Figure 1
Example of an education sheet.

A main purpose in creating and delivering the SDE program was to make sure that children and families had a firm foundation in diabetes knowledge and skills. Competencies were evaluated throughout the sessions, beginning with baseline assessments of knowledge. Mastery checklists were created to track building skill levels and to guide any need for remedial training (Figure 2). Assessments were designed to be simple, concrete, and engaging. Mastery assessments linked directly to program goals. Most of the assessment questions asked for application of new knowledge. For instance, given a meal plan, the child and family member were asked to create a lunch and a snack. In another example, the child was given a list of events for a day (blood glucose levels, food eaten, activity) and asked to complete a logbook page.

Figure 2
Example of a mastery checklist.

Follow-up education was provided after study randomization to offer continuous basic education to both randomized groups. Five topics were offered: focus, not an ordinary day, nutrition nibbles, teen issues, and living with diabetes. Educators tracked completion of these topics for each participant and offered the content in no specific sequence.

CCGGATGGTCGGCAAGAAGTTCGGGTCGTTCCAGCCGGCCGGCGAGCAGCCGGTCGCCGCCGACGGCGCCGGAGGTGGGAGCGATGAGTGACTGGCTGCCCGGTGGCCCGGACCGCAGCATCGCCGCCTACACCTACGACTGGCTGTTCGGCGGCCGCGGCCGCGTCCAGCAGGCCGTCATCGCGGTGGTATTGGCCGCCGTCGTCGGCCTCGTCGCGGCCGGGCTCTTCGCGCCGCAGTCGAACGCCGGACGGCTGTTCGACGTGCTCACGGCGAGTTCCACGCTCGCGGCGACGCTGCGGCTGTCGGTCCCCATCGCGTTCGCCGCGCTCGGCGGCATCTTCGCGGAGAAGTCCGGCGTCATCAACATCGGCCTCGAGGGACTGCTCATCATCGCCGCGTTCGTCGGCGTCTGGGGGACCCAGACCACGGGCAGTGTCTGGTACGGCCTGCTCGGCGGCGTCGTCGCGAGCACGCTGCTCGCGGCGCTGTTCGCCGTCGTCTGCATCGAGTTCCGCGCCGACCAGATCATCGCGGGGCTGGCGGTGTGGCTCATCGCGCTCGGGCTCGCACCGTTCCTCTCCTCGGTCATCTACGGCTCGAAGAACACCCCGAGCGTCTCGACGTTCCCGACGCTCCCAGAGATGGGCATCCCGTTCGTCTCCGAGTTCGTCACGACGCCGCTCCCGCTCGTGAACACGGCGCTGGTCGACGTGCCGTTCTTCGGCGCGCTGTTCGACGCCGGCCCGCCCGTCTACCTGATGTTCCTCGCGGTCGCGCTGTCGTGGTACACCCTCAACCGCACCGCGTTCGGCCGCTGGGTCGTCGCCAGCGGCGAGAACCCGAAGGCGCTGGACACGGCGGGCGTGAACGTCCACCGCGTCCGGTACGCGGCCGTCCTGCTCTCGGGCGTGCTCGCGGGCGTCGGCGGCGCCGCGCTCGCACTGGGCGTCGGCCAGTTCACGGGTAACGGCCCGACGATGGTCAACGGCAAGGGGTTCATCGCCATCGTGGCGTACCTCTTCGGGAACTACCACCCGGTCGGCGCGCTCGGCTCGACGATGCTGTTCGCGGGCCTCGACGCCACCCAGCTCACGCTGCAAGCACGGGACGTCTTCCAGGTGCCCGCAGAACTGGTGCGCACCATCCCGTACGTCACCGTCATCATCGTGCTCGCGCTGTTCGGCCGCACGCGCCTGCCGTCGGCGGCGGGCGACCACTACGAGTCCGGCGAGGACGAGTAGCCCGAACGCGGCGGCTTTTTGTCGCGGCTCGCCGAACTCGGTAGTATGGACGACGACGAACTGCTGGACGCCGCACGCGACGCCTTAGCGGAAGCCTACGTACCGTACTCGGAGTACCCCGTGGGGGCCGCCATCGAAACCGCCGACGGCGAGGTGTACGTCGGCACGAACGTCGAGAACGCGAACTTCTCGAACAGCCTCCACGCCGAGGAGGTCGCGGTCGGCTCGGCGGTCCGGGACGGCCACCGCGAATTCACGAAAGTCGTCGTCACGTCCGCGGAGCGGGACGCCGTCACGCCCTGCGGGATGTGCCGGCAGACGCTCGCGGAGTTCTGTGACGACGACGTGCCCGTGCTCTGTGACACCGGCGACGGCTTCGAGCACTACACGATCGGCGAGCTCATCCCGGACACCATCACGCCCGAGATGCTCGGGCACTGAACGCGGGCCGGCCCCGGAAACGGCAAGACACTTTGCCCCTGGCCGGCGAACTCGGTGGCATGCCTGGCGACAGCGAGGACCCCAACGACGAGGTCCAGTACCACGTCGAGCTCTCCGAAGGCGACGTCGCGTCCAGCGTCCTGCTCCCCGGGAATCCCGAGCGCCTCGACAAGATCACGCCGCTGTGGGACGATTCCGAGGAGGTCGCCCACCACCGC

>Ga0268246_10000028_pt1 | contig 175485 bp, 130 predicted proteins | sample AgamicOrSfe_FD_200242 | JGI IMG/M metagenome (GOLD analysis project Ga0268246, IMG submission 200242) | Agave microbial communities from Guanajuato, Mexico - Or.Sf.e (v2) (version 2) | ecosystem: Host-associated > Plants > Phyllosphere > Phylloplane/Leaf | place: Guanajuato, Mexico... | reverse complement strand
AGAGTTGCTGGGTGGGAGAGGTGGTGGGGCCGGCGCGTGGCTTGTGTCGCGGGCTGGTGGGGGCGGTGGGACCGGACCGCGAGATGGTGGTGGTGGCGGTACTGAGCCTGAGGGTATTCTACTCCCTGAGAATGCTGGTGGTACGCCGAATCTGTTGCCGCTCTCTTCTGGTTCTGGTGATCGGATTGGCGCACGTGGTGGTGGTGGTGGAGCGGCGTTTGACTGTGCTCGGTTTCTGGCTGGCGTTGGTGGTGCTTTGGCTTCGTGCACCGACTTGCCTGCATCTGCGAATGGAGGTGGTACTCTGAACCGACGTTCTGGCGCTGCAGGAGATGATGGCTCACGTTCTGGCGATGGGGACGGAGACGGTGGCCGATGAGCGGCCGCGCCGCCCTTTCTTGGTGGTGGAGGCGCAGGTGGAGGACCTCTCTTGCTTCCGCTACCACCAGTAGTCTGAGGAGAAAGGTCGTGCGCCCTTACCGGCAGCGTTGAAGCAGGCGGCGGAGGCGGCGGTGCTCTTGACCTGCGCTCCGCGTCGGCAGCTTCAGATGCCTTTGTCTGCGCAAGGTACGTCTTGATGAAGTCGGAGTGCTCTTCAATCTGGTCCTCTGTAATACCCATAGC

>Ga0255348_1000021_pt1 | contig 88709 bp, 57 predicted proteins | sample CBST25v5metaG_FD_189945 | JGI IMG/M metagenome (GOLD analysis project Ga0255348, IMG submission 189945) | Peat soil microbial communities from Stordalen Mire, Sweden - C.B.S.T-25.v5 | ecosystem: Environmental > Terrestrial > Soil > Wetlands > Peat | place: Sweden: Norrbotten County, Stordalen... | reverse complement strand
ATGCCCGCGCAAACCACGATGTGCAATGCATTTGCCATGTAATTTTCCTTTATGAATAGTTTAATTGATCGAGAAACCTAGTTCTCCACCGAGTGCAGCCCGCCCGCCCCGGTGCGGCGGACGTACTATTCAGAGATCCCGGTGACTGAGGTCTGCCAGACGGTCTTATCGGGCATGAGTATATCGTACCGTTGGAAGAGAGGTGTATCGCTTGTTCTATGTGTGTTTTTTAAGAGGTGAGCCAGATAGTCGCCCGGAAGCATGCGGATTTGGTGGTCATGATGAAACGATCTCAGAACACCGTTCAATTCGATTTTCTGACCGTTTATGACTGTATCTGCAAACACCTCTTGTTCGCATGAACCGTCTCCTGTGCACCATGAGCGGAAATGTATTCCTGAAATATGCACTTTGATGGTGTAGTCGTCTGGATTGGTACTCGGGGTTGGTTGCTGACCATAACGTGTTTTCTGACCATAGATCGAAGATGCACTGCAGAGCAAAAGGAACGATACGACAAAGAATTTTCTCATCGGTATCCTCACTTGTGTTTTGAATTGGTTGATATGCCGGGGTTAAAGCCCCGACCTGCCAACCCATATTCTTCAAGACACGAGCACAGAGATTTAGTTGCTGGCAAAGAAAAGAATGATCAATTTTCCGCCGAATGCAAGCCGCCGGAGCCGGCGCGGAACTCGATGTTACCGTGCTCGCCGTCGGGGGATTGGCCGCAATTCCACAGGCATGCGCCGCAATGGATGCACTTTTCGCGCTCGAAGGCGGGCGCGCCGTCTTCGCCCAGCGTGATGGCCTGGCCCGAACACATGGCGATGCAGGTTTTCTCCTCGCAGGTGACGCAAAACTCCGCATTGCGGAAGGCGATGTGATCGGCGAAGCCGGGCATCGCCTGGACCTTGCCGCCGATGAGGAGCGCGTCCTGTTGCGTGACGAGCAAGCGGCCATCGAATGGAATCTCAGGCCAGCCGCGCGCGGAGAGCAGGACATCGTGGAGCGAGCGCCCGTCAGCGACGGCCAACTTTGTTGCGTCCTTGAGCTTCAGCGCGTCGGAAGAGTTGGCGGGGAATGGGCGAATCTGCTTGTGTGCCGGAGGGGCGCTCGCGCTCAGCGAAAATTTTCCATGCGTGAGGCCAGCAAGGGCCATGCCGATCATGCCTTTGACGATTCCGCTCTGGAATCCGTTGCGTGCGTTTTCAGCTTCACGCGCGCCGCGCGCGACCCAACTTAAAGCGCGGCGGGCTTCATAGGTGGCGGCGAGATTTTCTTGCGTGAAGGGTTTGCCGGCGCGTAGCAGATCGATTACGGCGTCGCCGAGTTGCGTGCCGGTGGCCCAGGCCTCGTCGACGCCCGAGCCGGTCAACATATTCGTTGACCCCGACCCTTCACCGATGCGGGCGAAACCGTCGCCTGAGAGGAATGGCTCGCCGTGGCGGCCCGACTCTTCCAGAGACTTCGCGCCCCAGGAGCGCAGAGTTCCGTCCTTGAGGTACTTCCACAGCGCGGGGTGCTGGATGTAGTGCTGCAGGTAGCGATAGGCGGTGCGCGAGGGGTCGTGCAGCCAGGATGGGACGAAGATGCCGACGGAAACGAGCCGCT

The first 218 participants randomized in the study, who comprise the sample for this report, ranged in age from 10 to 18 years at recruitment, with a mean of 14.3 years (±2.1 years), and with 63% female. Families of study participants were largely low or middle income (55% report family income <$35 000) and about three-quarters were minority (73% are not white, with 29% black, 27% white, 21% Latino, and 6% Native American).

A total of 79% achieved mastery for the entire SDE program in an average of 5.5 ± 1.3 sessions. The majority of sessions (97%) were accomplished by the CDE individually with a family, and 62% families achieved mastery of a single session topic at a single visit. Figure 3 shows the distribution of the number of sessions to mastery. Although the majority achieved mastery of the SDE program in 5 sessions, about 10% achieved mastery in less than 5 sessions, and about 25% took longer than 5 sessions, with maximum of 12 sessions.